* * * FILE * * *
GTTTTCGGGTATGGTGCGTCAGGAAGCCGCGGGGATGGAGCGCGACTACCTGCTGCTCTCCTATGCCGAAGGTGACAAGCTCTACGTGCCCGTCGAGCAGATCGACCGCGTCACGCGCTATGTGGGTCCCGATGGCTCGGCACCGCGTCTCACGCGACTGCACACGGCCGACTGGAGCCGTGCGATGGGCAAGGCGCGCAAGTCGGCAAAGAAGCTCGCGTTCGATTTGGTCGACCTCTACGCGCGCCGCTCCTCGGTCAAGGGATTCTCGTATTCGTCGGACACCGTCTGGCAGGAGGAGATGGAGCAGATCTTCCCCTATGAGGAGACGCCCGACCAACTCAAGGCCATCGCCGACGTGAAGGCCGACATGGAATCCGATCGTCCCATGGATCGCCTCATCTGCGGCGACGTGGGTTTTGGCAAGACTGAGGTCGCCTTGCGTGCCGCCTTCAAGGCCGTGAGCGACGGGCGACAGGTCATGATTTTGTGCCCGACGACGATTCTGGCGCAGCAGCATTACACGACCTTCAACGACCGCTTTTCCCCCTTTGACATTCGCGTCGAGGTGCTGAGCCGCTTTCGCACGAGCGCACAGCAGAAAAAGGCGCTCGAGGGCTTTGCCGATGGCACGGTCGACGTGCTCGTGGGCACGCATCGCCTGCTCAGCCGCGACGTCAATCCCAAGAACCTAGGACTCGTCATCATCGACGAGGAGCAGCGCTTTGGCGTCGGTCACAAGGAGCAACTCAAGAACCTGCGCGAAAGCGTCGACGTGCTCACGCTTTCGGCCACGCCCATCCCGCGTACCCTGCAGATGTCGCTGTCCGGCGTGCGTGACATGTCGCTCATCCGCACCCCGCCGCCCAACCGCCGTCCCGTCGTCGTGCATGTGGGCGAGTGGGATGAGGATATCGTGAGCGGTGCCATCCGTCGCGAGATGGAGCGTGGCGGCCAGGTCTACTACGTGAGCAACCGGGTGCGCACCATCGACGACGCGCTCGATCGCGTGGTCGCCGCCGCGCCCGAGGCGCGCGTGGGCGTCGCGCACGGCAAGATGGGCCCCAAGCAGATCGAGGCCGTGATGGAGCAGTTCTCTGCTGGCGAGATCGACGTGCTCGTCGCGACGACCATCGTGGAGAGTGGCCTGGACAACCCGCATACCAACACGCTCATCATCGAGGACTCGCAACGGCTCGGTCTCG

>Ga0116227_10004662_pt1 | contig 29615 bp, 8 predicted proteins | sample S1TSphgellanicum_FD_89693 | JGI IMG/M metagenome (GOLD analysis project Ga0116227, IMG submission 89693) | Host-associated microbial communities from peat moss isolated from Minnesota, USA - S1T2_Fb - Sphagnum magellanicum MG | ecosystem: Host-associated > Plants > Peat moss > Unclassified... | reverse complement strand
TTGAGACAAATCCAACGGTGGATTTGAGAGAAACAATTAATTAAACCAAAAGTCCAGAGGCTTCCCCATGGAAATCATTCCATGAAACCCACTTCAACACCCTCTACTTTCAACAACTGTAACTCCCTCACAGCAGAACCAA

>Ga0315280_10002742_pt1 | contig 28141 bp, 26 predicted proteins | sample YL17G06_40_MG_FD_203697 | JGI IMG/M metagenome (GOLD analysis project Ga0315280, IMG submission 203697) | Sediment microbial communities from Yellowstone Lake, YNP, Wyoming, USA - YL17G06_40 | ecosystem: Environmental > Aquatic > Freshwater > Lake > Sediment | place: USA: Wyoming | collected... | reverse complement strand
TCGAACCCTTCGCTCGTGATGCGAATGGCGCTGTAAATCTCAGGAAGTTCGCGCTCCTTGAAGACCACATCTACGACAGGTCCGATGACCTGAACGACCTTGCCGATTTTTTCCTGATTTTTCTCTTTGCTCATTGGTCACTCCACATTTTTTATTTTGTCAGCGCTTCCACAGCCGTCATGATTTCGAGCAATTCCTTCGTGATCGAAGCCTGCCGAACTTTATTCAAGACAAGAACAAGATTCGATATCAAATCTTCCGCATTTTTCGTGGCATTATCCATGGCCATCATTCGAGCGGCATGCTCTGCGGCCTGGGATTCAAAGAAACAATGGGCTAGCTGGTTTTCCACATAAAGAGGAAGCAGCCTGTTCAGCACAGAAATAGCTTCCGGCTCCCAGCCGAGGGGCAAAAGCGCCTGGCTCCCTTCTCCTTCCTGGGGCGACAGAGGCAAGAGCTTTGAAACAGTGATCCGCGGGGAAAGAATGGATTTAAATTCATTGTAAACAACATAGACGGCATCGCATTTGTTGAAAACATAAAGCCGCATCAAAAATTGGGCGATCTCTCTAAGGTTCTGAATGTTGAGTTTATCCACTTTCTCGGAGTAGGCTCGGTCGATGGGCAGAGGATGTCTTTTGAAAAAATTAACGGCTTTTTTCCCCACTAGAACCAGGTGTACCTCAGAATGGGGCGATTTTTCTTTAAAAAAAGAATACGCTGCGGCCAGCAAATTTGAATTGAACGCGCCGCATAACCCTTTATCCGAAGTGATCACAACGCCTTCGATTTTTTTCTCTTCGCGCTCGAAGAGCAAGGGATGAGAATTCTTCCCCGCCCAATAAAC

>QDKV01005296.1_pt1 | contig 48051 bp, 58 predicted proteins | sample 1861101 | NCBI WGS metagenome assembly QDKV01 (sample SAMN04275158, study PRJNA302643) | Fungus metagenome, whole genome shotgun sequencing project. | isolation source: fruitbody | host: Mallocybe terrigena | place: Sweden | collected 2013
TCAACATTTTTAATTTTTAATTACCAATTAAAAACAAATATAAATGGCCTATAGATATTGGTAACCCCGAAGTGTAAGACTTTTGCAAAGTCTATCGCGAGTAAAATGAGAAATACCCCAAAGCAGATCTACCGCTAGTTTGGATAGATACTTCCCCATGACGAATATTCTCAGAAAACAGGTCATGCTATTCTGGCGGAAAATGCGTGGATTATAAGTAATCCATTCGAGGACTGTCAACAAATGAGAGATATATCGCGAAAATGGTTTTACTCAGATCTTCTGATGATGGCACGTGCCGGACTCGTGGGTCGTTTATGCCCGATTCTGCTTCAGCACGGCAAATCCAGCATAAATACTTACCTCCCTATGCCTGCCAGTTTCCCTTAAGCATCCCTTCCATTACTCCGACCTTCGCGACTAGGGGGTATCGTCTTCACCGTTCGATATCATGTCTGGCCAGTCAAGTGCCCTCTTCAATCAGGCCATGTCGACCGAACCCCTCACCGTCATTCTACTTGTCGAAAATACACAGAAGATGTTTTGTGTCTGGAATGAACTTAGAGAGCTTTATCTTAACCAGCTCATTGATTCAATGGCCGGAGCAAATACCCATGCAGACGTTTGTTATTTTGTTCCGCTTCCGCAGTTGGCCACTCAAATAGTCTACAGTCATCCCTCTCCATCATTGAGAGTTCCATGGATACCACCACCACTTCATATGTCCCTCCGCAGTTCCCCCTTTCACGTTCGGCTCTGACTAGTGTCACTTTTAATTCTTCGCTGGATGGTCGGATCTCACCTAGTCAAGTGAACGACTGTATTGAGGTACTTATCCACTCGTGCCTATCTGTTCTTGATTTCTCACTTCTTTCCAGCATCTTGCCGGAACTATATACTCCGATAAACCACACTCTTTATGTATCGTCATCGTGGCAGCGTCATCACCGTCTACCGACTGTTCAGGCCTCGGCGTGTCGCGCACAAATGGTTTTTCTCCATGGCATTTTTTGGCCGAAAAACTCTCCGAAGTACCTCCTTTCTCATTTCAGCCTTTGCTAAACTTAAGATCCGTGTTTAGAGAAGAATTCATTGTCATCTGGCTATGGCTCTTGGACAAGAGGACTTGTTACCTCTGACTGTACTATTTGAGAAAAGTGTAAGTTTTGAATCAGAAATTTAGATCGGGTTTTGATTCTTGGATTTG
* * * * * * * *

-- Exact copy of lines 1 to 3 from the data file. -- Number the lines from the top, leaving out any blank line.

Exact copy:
GTTTTCGGGTATGGTGCGTCAGGAAGCCGCGGGGATGGAGCGCGACTACCTGCTGCTCTCCTATGCCGAAGGTGACAAGCTCTACGTGCCCGTCGAGCAGATCGACCGCGTCACGCGCTATGTGGGTCCCGATGGCTCGGCACCGCGTCTCACGCGACTGCACACGGCCGACTGGAGCCGTGCGATGGGCAAGGCGCGCAAGTCGGCAAAGAAGCTCGCGTTCGATTTGGTCGACCTCTACGCGCGCCGCTCCTCGGTCAAGGGATTCTCGTATTCGTCGGACACCGTCTGGCAGGAGGAGATGGAGCAGATCTTCCCCTATGAGGAGACGCCCGACCAACTCAAGGCCATCGCCGACGTGAAGGCCGACATGGAATCCGATCGTCCCATGGATCGCCTCATCTGCGGCGACGTGGGTTTTGGCAAGACTGAGGTCGCCTTGCGTGCCGCCTTCAAGGCCGTGAGCGACGGGCGACAGGTCATGATTTTGTGCCCGACGACGATTCTGGCGCAGCAGCATTACACGACCTTCAACGACCGCTTTTCCCCCTTTGACATTCGCGTCGAGGTGCTGAGCCGCTTTCGCACGAGCGCACAGCAGAAAAAGGCGCTCGAGGGCTTTGCCGATGGCACGGTCGACGTGCTCGTGGGCACGCATCGCCTGCTCAGCCGCGACGTCAATCCCAAGAACCTAGGACTCGTCATCATCGACGAGGAGCAGCGCTTTGGCGTCGGTCACAAGGAGCAACTCAAGAACCTGCGCGAAAGCGTCGACGTGCTCACGCTTTCGGCCACGCCCATCCCGCGTACCCTGCAGATGTCGCTGTCCGGCGTGCGTGACATGTCGCTCATCCGCACCCCGCCGCCCAACCGCCGTCCCGTCGTCGTGCATGTGGGCGAGTGGGATGAGGATATCGTGAGCGGTGCCATCCGTCGCGAGATGGAGCGTGGCGGCCAGGTCTACTACGTGAGCAACCGGGTGCGCACCATCGACGACGCGCTCGATCGCGTGGTCGCCGCCGCGCCCGAGGCGCGCGTGGGCGTCGCGCACGGCAAGATGGGCCCCAAGCAGATCGAGGCCGTGATGGAGCAGTTCTCTGCTGGCGAGATCGACGTGCTCGTCGCGACGACCATCGTGGAGAGTGGCCTGGACAACCCGCATACCAACACGCTCATCATCGAGGACTCGCAACGGCTCGGTCTCG

>Ga0116227_10004662_pt1 | contig 29615 bp, 8 predicted proteins | sample S1TSphgellanicum_FD_89693 | JGI IMG/M metagenome (GOLD analysis project Ga0116227, IMG submission 89693) | Host-associated microbial communities from peat moss isolated from Minnesota, USA - S1T2_Fb - Sphagnum magellanicum MG | ecosystem: Host-associated > Plants > Peat moss > Unclassified... | reverse complement strand
TTGAGACAAATCCAACGGTGGATTTGAGAGAAACAATTAATTAAACCAAAAGTCCAGAGGCTTCCCCATGGAAATCATTCCATGAAACCCACTTCAACACCCTCTACTTTCAACAACTGTAACTCCCTCACAGCAGAACCAA